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Risks and Rewards: The UK’s New Trade Deal with India
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Risks and Rewards: The UK’s New Trade Deal with India


The UK's rush of post-Brexit trade deals reflect the country's intent in shifting away from reliance on trade with European nations and the US and towards more focus on Asia. The new UK–India trade deal appears to reinforce this shift significantly.

The New Deal Could See UK Exports to India Double

Governments of both the UK and India appear to be very excited about this new free trade agreement (FTA). It’s possible that it could allow the UK to nearly double their exports to India, increasing the UK’s total trade by up to £28 billion ($37.7 billion) a year by 2035, as well as boosting wages by up to £3 billion ($4.02 billion). Currently, UK enterprises must pay high tariffs of up to 19% when exporting to India. This is much higher than the average US tariffs of 2%. 

This means there is significant room for growth if the UK can lower these tariffs, which this new agreement will do. The move could also strengthen the UK’s prospects of joining the Comprehensive and Progressive Agreement for Trans-Pacific Partnership (CPTPP). But even if it does not, the UK has free trade agreements with 95% of CPTPP countries, so a trade agreement with India could have a far greater impact.


Future Prospects

This deal is one that will likely see long-term benefits as opposed to short-term ones. UK supply chains are unlikely to benefit immediately because India's trade is not particularly complementary with the UK's at the moment, meaning Indian exports are not very well suited to UK’s import demand.

The UK is also looking to receive a “first mover advantage.” India doesn’t currently have such a large FTA in place with other European nations or the US, so Britain could benefit as the Indian economy continues to grow. India is forecasted to become the world’s third-largest import market by 2050.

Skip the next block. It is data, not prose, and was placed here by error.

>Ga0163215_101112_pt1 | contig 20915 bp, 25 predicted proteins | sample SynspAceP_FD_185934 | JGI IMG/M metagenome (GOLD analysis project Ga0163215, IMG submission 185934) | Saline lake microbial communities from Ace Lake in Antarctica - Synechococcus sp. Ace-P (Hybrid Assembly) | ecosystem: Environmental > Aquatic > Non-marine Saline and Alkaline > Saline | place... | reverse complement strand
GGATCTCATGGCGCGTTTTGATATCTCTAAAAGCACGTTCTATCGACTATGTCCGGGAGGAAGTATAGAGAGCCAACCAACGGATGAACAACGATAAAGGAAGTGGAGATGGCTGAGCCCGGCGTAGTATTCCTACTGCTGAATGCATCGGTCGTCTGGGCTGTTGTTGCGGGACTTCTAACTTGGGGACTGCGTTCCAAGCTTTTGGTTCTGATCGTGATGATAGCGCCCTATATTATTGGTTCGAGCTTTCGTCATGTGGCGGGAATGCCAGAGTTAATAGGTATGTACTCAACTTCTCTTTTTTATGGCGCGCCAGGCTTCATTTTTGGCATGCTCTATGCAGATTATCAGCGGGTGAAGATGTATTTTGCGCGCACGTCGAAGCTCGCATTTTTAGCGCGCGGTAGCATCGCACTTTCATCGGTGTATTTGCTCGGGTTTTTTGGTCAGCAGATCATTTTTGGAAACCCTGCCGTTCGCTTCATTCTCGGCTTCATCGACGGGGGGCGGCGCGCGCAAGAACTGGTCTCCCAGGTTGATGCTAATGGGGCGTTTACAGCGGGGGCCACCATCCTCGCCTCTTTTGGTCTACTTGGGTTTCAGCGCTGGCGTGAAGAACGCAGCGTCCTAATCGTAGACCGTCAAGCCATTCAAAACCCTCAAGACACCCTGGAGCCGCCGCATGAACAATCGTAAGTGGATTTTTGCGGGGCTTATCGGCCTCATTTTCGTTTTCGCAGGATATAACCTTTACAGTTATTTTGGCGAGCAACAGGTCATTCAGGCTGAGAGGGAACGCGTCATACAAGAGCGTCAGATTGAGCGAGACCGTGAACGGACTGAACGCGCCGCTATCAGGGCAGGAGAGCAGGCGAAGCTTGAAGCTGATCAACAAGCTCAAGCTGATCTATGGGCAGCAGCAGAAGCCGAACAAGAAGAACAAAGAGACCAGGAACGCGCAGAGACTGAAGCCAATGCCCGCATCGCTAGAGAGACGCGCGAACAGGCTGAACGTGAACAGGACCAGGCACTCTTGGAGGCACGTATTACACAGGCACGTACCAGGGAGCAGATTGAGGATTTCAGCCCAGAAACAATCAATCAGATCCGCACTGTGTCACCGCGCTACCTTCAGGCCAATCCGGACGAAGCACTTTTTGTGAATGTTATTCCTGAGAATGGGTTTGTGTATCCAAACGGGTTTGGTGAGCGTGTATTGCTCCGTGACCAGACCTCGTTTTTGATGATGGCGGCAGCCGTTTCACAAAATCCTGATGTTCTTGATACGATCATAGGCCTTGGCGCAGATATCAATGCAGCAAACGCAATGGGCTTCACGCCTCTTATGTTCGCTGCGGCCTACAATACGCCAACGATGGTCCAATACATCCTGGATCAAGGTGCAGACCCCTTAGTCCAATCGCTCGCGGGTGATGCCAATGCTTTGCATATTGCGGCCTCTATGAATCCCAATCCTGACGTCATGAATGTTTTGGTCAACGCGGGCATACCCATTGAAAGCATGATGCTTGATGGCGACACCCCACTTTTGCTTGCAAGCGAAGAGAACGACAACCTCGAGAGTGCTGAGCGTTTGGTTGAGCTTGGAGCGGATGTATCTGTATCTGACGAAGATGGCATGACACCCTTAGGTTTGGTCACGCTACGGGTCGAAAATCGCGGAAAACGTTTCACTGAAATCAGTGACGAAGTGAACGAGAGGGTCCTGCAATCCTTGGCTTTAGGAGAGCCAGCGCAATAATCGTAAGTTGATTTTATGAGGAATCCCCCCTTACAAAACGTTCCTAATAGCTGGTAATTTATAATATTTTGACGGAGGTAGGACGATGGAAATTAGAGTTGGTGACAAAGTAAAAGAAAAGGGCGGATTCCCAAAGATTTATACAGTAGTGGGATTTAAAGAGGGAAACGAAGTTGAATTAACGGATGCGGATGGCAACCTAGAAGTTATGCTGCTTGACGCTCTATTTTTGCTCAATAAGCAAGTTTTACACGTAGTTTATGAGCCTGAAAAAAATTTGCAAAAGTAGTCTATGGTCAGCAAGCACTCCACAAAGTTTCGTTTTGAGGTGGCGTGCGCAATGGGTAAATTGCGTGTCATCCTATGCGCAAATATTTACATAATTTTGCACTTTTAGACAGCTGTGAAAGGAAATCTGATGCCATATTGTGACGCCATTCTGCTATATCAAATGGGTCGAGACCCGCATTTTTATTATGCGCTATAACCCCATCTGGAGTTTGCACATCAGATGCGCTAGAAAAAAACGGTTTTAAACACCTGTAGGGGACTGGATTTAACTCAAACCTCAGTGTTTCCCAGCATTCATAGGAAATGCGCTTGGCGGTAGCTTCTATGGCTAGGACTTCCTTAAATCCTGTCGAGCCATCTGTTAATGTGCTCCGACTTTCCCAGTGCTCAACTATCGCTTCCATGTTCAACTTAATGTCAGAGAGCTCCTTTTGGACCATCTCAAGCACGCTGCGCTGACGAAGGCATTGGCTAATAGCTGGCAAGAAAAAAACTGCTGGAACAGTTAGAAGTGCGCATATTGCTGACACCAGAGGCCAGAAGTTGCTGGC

The Risks and Rewards

Partially because the Indian economy is still developing, it is more adaptable and malleable than advanced economies. This gives the Indian economy a comparative advantage in exporting some business services because it is changing far more rapidly than more mature economies. For example, India has eight sectors emerging as new comparative advantages, including pharmaceuticals and research and development, compared to just one such sector in the US in the past decade.

There are also inherent risks when signing such a large deal with a still-developing economy, though. The Indian economy is relatively closed, so there is uncertainty there for UK firms. It’s difficult to know how much demand there will be for foreign products and services that are currently unfamiliar to a majority of Indians. But this uncertainty appears to be a price the UK is willing to pay to access this fast-expanding market.

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